Existing law creates the Department of Insurance, headed by the Insurance Commissioner, and prescribes the department’s powers and duties. Existing law, the Insurance Adjuster Act, sets forth various requirements with respect to operation as an insurance adjuster in this state and prohibits a person from engaging in a business regulated by the act, or acting or assuming to act as, or representing themselves to be, an insurance adjuster unless the person is licensed under the act. Existing law also prohibits a person from falsely representing that the person is employed by a licensee. Existing law exempts a person from the requirements of the Insurance Adjuster Act if the person is employed exclusively and regularly by one employer, as specified, with which the person has an employer-employee relationship. If the commissioner declares an emergency situation, existing law authorizes a nonlicensed insurance adjuster to adjust claims if certain requirements are met, including that the nonlicensed insurance adjuster registers with the commissioner via a written letter naming the nonlicensed adjuster, identifying adjuster licenses held in other jurisdictions, and stating when the claims adjusting activity began in the emergency situation. Existing law requires an insurer to provide an insured with a written status report if the insurer assigns a 3rd or subsequent adjuster to be primarily responsible for a claim within a 6-month period.
SACRAMENTO, Calif. — In the wake of the deadliest and most destructive wildfire in California’s history, Insurance Commissioner Dave Jones today declared an emergency situation, which allows insurance companies to use out-of-state adjusters to help handle the large volume of claims resulting from the Camp and Woolsey Fires.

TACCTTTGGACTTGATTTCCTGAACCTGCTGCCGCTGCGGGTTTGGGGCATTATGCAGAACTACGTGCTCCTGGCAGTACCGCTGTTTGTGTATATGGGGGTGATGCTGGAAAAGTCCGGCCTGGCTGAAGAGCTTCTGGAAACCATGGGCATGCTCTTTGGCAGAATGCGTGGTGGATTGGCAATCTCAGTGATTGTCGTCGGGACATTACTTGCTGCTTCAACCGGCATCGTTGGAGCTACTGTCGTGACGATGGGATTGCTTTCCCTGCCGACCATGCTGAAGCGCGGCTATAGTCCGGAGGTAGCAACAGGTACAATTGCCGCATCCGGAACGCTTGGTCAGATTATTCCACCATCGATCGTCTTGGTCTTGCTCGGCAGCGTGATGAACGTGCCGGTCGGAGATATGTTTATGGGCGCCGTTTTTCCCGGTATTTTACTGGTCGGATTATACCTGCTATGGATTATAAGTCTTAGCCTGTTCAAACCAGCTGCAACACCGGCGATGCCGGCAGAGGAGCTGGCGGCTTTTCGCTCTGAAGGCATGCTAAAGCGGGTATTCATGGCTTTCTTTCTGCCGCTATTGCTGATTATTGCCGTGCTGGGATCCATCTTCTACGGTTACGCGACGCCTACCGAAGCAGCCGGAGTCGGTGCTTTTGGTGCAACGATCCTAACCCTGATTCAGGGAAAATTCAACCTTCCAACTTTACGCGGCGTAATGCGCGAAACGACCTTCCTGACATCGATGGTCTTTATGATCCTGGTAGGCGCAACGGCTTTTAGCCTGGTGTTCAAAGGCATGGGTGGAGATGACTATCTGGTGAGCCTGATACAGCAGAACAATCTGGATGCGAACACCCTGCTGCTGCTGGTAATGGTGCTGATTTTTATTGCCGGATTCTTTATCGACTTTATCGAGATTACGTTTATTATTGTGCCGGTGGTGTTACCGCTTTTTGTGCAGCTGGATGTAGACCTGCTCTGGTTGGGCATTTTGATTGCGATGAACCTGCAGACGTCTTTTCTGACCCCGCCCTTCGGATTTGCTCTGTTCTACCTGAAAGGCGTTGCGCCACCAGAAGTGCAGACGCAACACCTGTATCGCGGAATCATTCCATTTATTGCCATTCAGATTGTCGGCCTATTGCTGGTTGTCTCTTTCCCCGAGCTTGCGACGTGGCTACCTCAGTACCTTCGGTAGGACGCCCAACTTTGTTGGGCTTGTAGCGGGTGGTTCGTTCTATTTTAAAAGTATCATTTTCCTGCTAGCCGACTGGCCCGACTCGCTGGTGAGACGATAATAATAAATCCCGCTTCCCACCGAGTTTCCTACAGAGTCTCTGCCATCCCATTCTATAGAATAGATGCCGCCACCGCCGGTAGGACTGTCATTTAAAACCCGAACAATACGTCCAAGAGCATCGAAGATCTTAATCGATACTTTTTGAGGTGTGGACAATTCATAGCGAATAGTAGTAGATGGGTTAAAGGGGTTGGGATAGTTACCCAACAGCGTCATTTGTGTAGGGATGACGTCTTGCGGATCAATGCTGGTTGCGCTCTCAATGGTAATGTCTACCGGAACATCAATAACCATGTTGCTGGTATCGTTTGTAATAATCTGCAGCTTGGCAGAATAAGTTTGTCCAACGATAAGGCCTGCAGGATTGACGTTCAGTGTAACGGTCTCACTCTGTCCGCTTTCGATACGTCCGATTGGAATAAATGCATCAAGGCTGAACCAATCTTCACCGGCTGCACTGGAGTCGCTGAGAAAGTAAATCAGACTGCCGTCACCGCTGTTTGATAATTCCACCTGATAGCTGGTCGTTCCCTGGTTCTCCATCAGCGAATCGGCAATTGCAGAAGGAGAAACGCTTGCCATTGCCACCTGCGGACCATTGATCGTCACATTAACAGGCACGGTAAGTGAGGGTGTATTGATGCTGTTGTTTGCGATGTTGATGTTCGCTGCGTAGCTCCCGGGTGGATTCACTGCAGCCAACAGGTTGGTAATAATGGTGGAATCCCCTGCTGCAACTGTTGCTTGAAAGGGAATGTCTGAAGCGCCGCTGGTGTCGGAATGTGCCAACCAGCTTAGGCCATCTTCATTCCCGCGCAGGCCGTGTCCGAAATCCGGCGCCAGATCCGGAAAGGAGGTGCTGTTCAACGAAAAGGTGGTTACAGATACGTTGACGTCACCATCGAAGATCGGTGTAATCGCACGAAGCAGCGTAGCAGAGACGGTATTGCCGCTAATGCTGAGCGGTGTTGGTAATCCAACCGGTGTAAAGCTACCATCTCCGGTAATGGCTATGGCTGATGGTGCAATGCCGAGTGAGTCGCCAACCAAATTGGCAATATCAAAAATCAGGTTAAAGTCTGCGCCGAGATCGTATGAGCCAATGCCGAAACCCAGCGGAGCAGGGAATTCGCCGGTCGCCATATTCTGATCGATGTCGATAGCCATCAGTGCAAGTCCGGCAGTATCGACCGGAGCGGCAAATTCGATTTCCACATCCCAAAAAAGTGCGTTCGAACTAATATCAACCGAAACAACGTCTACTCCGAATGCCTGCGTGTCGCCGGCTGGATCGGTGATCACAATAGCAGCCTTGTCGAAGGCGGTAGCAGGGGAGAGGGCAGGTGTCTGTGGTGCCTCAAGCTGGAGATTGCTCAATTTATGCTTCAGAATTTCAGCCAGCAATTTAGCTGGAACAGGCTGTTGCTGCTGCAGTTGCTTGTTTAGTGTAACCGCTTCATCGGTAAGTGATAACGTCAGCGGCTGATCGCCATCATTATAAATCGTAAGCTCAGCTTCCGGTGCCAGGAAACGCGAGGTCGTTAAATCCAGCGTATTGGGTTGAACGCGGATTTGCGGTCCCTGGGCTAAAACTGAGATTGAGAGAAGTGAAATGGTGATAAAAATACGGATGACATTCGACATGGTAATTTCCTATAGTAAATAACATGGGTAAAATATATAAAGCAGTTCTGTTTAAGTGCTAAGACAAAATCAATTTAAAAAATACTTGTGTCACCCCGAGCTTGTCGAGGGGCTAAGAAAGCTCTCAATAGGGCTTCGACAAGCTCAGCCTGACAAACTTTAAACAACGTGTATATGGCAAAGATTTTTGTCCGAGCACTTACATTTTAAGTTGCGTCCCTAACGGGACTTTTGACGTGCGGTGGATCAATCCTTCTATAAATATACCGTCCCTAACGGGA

In an effort to assist victims of the current wildfires throughout the state, Insurance Commissioner Dave Jones is calling on all property insurance companies to implement emergency expedited claims handling procedures and billing grace periods to help residents and businesses begin their recovery more quickly.
The California Department of Insurance has been informed by the Governor’s Office of Emergency Services (CAL-OES) that, due to the recent wildfires, there is a shortage of available lodging in the disaster areas. CAL-OES is requesting that insurance companies, adjusters, and other insurance personnel find lodging outside of the disaster areas.
OKLAHOMA DOI decides to police the entire country for license compliance. Upon my recent submission for license renewal as a Non-Resident, the DOI rep Nicki has decided to question my standing with my home state of Nevada! I am complete good standing with Nevada, and havre offered to provide a "Letter of Good Standing", which Nicki refused to accept. She is demanding my continuing education formal receipts. She refuses to accept any certificates issues by attending classes such as NFIP, Symbility, etc. In a very rude 1970's condescending government attitude, she asked if she could just cancel my request, and keep the monies I've paid! She said that she is just enforcing state statutes, and snottingly that I have 60 days to comply from her first response. REMEMBER, this was a Non Resident license. I hope she can write estimates!!
"As the nation continues to recover from the damage caused by hurricanes, floods and fires from coast to coast, we are reminded yet again that unforeseen, life-changing disasters can strike at any time. After the initial chaos subsides, it’s only natural that those affected would want to move quickly to start rebuilding their lives.
For many, the first step is a call to the insurance company, who should be able to resolve claims promptly, offering timely financial assistance when it’s needed most. But unfortunately, a complicated patchwork of state laws governing claims adjusters provides exactly the opposite: an inefficient, time-consuming, and expensive process that fails to serve the needs of consumers in the wake of a disaster."